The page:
Create a One-to-One Conversation

Engage your reader from the very beginning of a blog post with personal language that you would use in a real conversation, such as second-person point of view. This makes the blog post easier to read, less academic, and provides a better user experience.

This language frames the blog as a conversation that provides value to the reader. Ask questions throughout each section of your blog posts, providing a moment of input and dialogue between the content and the reader.

This is why it is always important to end your blog posts with some form of conclusion. It doesn’t have to be a formal conclusion, like you were taught in English class, but it should prompt readers with one final question about the topic that hopefully leads them to leave feedback.

I often ask a question at the end of my blog posts to make sure I’m really stressing that I want to hear from readers and get their perspective on the topic.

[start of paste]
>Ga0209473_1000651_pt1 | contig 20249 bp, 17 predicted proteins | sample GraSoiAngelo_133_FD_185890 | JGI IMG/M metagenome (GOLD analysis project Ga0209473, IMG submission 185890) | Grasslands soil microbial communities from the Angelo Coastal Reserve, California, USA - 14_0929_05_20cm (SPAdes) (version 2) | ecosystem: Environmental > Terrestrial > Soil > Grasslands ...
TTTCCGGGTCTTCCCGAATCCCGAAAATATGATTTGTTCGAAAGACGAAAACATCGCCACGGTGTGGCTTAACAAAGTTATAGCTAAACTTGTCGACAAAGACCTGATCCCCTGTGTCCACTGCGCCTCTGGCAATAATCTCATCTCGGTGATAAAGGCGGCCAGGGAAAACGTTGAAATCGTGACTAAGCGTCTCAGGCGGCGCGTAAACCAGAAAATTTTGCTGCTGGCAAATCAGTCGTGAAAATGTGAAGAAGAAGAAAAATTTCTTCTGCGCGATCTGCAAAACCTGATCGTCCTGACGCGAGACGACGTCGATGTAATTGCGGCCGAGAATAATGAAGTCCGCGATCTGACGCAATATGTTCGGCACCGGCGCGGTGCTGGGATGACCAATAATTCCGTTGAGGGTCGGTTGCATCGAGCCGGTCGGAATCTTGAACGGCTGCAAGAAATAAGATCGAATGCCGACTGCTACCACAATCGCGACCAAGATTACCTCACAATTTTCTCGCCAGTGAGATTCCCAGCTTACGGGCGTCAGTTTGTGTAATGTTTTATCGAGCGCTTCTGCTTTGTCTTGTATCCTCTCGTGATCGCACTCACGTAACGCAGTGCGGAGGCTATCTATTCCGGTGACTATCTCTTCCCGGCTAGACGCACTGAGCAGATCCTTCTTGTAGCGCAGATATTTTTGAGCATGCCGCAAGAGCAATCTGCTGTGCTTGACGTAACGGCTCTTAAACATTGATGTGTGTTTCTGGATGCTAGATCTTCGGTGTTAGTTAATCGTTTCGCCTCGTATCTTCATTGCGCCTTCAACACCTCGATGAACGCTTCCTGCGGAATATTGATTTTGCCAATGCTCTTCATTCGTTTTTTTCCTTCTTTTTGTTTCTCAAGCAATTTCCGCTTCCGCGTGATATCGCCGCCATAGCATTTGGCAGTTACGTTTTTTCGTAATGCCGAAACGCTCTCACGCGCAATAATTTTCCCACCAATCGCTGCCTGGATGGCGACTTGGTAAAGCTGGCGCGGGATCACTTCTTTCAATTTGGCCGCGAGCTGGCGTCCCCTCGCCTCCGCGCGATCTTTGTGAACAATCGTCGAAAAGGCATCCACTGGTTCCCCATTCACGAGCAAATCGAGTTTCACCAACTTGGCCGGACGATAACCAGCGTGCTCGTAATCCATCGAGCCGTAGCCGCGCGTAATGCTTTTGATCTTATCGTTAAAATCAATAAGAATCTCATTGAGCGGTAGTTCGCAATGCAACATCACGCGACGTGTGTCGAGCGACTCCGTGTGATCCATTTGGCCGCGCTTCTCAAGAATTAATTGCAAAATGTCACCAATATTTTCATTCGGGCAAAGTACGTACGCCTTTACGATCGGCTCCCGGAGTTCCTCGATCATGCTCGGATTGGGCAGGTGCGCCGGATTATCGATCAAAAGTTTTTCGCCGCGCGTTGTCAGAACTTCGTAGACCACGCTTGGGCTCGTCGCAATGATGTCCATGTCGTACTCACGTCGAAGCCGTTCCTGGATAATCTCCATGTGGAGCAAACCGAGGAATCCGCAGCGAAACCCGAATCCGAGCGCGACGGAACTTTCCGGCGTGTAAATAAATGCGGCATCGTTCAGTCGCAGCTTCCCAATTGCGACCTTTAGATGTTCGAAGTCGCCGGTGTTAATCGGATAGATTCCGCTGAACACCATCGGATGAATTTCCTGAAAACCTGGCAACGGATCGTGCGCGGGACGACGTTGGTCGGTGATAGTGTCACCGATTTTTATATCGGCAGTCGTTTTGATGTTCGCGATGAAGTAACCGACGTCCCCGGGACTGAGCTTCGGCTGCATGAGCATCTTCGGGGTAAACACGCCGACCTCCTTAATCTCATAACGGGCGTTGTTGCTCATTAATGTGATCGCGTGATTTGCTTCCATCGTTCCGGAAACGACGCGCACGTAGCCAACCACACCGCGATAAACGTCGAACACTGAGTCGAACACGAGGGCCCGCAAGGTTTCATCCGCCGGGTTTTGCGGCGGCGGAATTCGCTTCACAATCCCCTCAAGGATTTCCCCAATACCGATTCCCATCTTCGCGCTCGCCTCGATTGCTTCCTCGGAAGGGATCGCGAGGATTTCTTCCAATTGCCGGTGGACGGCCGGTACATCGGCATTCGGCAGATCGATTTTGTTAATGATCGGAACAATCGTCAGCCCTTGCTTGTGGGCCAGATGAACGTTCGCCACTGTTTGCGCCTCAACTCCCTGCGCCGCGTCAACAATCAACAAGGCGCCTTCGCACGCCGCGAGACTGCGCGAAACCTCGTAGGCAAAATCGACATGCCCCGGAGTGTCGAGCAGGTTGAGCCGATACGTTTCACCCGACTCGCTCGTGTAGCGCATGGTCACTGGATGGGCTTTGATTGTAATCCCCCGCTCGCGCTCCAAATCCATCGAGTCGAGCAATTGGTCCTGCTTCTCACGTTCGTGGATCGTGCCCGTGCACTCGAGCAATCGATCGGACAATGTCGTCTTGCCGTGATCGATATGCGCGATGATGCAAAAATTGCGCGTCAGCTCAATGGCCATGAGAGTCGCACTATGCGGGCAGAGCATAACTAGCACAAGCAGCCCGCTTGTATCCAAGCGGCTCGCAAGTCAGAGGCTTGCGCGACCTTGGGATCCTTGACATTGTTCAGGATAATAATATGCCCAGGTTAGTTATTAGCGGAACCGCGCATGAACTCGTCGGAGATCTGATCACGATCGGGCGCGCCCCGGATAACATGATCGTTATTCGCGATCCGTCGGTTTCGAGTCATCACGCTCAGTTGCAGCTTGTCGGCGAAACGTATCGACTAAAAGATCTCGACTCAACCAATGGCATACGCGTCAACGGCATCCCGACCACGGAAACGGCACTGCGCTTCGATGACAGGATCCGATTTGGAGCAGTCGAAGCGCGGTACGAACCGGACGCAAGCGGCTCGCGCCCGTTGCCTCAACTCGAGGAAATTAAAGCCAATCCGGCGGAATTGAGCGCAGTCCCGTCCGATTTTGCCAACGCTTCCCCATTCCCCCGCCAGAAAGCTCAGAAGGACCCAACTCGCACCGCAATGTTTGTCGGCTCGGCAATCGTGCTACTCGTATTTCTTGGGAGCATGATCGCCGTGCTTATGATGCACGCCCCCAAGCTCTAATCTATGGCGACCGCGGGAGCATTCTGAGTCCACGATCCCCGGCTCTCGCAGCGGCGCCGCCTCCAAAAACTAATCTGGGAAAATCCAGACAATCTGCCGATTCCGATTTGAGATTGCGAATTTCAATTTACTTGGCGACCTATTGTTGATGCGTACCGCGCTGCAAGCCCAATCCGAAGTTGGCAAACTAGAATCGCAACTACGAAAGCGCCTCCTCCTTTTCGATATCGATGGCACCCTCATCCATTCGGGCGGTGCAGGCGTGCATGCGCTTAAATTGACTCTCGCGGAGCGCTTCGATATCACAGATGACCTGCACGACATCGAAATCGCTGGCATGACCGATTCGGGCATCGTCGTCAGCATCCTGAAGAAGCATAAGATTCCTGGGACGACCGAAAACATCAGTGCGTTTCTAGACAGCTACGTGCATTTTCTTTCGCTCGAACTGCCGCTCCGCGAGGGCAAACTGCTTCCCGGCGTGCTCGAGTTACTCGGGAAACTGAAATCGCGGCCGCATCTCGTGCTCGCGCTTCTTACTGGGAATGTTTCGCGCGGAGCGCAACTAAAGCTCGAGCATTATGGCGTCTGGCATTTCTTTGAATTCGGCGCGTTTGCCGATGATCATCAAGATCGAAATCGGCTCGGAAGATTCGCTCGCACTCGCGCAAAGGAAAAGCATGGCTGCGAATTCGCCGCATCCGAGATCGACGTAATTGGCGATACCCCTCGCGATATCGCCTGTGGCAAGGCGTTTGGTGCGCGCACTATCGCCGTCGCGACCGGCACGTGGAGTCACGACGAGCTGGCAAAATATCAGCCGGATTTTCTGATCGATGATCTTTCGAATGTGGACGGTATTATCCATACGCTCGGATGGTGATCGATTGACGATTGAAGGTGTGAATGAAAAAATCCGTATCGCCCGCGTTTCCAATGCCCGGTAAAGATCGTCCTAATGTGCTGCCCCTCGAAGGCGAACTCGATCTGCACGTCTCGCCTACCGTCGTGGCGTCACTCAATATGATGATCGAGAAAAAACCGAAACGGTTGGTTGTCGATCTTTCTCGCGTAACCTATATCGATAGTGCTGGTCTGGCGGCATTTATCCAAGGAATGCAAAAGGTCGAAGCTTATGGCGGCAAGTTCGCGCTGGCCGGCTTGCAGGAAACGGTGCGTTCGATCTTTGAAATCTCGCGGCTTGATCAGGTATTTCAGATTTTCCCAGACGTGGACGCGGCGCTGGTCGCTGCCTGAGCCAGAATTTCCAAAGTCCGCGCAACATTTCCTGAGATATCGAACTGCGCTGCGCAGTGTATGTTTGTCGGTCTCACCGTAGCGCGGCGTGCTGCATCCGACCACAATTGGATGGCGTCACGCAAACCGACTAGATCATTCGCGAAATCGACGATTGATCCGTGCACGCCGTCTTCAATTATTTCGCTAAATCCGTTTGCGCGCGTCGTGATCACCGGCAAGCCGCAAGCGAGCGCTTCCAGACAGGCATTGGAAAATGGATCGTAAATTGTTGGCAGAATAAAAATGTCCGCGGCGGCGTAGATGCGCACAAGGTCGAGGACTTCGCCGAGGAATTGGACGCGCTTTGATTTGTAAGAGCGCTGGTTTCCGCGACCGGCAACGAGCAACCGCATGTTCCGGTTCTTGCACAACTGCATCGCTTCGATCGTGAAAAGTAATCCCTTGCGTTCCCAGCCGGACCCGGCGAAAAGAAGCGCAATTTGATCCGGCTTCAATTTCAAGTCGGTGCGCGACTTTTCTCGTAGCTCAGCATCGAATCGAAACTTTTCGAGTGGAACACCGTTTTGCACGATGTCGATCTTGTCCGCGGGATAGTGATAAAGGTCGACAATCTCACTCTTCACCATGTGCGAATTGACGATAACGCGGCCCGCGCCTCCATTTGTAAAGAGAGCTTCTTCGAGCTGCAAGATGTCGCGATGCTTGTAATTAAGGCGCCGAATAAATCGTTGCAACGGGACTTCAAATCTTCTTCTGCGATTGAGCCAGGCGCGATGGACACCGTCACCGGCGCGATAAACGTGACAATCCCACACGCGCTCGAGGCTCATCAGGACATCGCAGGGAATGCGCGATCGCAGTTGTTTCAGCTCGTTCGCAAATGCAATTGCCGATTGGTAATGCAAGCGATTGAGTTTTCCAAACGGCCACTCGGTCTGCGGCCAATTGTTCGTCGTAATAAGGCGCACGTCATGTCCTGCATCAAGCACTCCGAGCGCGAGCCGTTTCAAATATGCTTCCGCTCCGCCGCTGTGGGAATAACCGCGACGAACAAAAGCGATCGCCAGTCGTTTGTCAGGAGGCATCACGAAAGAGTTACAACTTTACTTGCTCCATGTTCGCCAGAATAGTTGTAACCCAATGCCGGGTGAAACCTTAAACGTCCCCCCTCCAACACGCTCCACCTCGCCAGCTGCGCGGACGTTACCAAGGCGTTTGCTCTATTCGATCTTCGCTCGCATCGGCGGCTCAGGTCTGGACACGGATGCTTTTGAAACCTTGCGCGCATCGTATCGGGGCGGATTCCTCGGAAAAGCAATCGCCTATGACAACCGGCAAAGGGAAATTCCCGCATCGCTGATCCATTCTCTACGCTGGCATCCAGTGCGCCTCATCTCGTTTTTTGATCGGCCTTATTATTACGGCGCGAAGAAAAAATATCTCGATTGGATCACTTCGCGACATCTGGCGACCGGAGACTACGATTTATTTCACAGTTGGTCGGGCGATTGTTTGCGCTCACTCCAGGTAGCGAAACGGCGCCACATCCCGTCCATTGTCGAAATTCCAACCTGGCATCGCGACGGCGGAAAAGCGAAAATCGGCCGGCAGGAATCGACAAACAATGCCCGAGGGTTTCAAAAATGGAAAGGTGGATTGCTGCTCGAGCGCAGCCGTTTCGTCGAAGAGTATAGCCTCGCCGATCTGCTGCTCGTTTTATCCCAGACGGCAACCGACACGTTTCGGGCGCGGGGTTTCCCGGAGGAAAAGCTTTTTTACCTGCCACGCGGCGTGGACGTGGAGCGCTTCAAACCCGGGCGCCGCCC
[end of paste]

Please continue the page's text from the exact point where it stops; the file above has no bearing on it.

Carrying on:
This approach can increase the amount of comments throughout your blog, because readers are far more interested in having an ongoing conversation about the particular topic.

Break Your Content into Short Paragraphs and Craft Concise Sentences

This is a well-known piece of advice, but it’s worth repeating: Keep each paragraph to two to three sentences. Concise sentences make each section easy to read and to-the-point to ensure readers make it through your content.

Snackable blog content is also easier to consume on mobile. Since the average attention span of adults online is about eight seconds, these small sections of text throughout your articles can help deliver moments of value to a reader, even when they are viewing your content from a mobile device.

Include Estimated Read Time

Many websites, publishers, blogs, and platforms today have started to include an estimated read time at the top of their articles to give readers a quick sense of what to expect before they dive into a piece of content.

Blogging platform Medium is known for including the estimated read time at the top right-hand side of all its article to give readers a better understanding of how long it will take them to consume a piece.